Bridging the Digital Divide in Rural Communities

Future Skills Need to be a Blend of Tech and Tradition

Why It Matters

With practically every job now, and certainly in the future, requiring digital literacy and proficiency in technology, the lack of tangible resources and infrastructure to support Indigenous students in the acquisition of digital skills is particularly consequential.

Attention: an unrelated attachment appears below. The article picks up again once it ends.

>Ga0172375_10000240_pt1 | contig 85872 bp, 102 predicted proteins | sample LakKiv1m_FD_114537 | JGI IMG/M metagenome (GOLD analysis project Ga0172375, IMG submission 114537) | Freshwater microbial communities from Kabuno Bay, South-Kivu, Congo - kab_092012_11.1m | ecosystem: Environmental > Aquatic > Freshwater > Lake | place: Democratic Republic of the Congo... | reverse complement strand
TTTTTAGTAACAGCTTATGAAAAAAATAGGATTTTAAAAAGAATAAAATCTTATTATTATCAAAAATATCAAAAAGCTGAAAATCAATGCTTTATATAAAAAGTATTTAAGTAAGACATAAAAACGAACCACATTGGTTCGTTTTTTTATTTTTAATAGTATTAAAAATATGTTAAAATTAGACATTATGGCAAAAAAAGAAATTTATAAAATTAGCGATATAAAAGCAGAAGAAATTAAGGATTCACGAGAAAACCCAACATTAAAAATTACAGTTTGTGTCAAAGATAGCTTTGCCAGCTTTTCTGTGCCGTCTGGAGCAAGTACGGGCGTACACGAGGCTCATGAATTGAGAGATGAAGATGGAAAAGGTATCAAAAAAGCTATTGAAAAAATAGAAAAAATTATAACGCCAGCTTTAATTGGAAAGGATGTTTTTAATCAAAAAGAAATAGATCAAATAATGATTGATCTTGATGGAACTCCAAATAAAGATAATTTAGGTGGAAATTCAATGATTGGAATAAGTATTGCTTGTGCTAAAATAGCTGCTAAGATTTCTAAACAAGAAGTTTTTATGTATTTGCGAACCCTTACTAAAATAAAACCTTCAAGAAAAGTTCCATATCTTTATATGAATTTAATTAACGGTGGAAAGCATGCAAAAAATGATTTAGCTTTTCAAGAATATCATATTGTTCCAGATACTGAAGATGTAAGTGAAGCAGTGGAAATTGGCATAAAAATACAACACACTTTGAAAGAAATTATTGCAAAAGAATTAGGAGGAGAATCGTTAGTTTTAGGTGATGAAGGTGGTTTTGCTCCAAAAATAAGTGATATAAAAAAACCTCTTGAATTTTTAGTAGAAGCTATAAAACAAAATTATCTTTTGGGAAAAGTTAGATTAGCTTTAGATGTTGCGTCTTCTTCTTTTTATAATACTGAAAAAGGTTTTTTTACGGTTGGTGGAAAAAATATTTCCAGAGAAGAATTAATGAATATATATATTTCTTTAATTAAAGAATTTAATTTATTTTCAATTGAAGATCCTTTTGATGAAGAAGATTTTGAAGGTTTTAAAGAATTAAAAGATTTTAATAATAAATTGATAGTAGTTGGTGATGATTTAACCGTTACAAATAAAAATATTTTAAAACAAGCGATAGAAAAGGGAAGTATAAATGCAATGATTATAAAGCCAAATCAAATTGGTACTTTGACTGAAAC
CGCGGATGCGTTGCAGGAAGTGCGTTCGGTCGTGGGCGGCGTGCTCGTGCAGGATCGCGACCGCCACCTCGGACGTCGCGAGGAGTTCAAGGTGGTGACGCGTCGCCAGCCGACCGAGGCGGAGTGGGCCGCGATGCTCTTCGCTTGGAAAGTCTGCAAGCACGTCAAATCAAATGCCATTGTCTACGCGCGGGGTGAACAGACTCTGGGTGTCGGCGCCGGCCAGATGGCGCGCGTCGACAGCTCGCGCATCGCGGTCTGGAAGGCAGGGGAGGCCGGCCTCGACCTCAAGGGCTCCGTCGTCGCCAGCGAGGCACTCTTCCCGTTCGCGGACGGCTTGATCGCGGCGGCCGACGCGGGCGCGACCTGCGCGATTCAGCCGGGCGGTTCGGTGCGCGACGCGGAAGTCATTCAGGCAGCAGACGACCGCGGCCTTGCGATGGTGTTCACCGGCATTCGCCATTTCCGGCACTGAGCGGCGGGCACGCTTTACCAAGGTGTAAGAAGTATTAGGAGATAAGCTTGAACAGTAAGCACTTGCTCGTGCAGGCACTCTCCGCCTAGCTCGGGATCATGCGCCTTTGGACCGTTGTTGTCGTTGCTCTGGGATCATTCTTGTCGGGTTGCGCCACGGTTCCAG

var TRINITY_TTS_WP_CONFIG = {"cleanText":"Bridging the Digital Divide in Rural Communities. It is hard for most of us to imagine what it would be like without access to internet, a computer, or a cellphone. The majority of Canadians, and especially youth, depend on, live, and thrive on connectivity. This isn\u2019t the case for a significant portion of Canada\u2019s Indigenous populations living in remote and rural areas. Even though our Indigenous population is one of the fastest growing in Canada, there is a persistent \u201cdigital divide\u201d \u2014that is, a lack of internet connectivity and digital technologies\u2014between our rural and Northern communities, and urban and southern communities. Outside of the lack of infrastructure, there are often significant cultural barriers for Indigenous

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